The BTA advocates for a world class bike network because it will make our city safer, healthier, and more livable. That’s what drives our work every day — whether it’s pushing the city to fix an unsafe bike lane or fighting for state and federal dollars at ODOT to make biking and walking safer in Oregon’s suburban and rural communities.
Advocates pay attention to the amount of funding going toward bike projects because that number often reflects a community’s success in achieving the outcomes of health, safety, and livability on our streets. But numbers alone never tell the whole story.
The question of how much money is being spent on biking is a great one for sparking a debate in the news, but a bad one for making a point about Portland’s transportation priorities. Should Portland pave our streets, build bike lanes, and fill in potholes? Of course, we should be doing all those things. But none are more important than improving safety on our roads, reducing crashes and fatalities, and giving people affordable transportation choices.
In that context, we’re interested in Portland’s new system of tracking transportation spending by project, rather than mode. In an article published on Friday in the Daily Journal of Commerce, reporter Reed Jackson asked us why the new system will paint a more accurate picture of transportation investments than the old mode-specific system. Here’s an excerpt from the article:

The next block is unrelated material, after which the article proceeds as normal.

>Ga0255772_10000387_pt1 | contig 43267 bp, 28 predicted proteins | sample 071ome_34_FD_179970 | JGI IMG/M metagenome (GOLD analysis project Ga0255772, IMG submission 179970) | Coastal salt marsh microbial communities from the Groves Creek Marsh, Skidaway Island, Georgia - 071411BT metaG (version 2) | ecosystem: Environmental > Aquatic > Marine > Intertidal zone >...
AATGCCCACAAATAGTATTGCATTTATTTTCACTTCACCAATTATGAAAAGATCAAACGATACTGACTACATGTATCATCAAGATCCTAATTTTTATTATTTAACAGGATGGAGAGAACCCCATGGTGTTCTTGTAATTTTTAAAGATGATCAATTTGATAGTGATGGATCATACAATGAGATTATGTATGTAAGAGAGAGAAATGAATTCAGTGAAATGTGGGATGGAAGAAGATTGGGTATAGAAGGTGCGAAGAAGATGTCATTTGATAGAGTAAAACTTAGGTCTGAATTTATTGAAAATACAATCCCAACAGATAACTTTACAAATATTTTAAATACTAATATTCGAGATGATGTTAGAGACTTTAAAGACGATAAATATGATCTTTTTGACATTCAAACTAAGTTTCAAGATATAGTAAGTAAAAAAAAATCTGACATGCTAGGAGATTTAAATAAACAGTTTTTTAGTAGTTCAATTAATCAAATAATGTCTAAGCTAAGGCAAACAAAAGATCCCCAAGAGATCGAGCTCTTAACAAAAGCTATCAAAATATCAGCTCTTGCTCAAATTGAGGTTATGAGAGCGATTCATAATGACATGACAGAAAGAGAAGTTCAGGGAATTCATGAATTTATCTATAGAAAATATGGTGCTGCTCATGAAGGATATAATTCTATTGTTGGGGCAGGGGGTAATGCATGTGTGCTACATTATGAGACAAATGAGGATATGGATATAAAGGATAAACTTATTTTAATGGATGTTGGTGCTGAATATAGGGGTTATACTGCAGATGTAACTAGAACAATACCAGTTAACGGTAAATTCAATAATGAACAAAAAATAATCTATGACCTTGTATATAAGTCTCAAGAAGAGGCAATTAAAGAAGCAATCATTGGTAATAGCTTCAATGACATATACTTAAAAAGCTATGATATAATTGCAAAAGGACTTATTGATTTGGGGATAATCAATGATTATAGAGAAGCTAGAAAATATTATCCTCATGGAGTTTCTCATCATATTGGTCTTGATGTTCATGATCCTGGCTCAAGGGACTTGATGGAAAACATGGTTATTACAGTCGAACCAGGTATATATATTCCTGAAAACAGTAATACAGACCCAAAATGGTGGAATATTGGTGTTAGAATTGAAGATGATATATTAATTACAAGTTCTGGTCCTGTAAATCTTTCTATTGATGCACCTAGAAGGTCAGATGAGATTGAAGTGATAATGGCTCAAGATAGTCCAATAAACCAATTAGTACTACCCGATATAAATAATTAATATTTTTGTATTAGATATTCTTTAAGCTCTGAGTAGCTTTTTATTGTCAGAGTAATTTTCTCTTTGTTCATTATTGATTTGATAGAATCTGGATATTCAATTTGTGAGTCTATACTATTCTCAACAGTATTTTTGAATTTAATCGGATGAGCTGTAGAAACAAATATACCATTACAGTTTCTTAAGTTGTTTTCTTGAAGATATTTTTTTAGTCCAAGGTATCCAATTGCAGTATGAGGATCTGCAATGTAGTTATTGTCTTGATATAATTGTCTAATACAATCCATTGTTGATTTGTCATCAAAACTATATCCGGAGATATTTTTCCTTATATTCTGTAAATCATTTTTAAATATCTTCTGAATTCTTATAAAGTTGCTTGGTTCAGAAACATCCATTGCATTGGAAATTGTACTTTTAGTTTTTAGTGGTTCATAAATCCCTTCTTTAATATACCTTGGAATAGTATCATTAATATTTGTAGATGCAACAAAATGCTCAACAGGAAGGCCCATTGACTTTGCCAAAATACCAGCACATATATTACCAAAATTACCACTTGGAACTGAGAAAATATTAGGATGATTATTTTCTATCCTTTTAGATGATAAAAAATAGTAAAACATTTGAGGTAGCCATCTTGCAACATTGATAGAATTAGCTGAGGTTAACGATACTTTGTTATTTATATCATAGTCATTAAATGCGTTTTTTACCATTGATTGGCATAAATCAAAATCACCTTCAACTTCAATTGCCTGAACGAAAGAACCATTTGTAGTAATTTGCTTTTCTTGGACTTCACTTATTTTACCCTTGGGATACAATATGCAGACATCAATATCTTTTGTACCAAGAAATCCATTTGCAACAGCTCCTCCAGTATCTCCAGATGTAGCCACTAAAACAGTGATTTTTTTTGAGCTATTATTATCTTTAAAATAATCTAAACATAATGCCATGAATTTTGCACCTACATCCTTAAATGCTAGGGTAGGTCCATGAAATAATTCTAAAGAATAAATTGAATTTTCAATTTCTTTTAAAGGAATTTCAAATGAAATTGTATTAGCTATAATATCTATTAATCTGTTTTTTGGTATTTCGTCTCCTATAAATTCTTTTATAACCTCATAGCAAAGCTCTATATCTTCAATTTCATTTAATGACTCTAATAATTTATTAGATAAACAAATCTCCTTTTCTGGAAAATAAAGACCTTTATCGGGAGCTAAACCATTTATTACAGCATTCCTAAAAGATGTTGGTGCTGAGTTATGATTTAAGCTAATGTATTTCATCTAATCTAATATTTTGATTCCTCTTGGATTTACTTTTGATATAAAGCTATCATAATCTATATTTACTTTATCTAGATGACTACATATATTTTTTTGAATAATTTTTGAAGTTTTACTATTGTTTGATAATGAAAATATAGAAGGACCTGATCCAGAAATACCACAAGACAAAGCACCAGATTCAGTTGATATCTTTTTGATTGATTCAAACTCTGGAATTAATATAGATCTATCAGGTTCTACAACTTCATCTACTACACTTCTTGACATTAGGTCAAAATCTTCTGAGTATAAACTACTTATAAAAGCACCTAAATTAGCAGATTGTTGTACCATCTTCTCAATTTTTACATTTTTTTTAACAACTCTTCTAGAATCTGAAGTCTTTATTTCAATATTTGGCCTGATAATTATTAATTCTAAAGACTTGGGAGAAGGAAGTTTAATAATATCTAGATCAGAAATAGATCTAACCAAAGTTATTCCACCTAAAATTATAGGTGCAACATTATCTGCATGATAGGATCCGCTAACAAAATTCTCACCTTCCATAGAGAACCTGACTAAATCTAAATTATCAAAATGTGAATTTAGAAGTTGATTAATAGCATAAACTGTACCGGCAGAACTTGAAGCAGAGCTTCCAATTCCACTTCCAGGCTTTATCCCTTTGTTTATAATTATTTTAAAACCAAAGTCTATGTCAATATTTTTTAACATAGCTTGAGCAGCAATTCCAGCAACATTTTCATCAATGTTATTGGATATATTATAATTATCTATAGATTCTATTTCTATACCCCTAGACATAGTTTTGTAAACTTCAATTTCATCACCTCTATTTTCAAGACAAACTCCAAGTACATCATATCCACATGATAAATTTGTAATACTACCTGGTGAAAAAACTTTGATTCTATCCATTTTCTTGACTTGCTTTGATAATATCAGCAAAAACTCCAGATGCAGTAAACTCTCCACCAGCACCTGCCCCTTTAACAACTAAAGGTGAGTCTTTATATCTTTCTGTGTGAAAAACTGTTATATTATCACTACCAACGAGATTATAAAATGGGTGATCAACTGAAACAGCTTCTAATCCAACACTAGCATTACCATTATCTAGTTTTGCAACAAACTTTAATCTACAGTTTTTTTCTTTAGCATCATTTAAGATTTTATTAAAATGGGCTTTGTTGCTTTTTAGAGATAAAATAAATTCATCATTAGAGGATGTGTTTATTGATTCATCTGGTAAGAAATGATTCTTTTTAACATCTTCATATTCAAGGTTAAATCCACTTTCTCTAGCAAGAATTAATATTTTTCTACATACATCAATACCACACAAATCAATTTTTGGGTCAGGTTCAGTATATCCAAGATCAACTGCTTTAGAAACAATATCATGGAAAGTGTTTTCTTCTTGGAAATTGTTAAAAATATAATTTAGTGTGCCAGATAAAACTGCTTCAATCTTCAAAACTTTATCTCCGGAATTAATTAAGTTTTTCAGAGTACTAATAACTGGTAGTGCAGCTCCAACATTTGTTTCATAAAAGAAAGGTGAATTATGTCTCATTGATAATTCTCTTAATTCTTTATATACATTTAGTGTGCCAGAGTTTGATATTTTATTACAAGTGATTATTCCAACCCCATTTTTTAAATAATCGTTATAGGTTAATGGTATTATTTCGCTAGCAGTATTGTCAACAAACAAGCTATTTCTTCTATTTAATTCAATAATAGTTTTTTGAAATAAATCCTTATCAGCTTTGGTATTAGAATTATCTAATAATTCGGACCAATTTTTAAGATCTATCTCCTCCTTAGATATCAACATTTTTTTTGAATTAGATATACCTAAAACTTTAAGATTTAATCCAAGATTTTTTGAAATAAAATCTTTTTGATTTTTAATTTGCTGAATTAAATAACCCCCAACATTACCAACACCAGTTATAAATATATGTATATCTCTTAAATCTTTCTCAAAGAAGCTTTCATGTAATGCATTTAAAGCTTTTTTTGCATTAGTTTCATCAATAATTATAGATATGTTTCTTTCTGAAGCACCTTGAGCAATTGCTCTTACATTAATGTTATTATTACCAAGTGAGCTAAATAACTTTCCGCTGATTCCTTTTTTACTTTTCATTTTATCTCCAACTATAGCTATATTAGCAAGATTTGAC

PBOT’s change matches philosophies held by most independent bike organizations in Portland, according to Gerik Kransky, advocacy director for the Bicycle Transportation Alliance. He said that transportation expenditures should benefit all road users. A green biking box, for example, provides three benefits, he said: certainty for where motorists can look for bicyclists, an advanced stop bar for pedestrians and a safe space for cyclists.
Now, PBOT shares individual project costs along with a list of the modes they will benefit. So, for an intersection project, for example, the bureau states its price and whether the project benefits drivers, pedestrians and/or bicyclists. Additionally, the bureau ranks projects according to safety level and cost-effectiveness.
No matter how the numbers are broken down, the fact is that we are spending only a fraction of our transportation dollars on biking and walking and we should be investing more. The best way to make our streets safer and save money in the long term is to encourage more people to walk and bike. We need to be putting that knowledge into practice when it comes to transportation spending.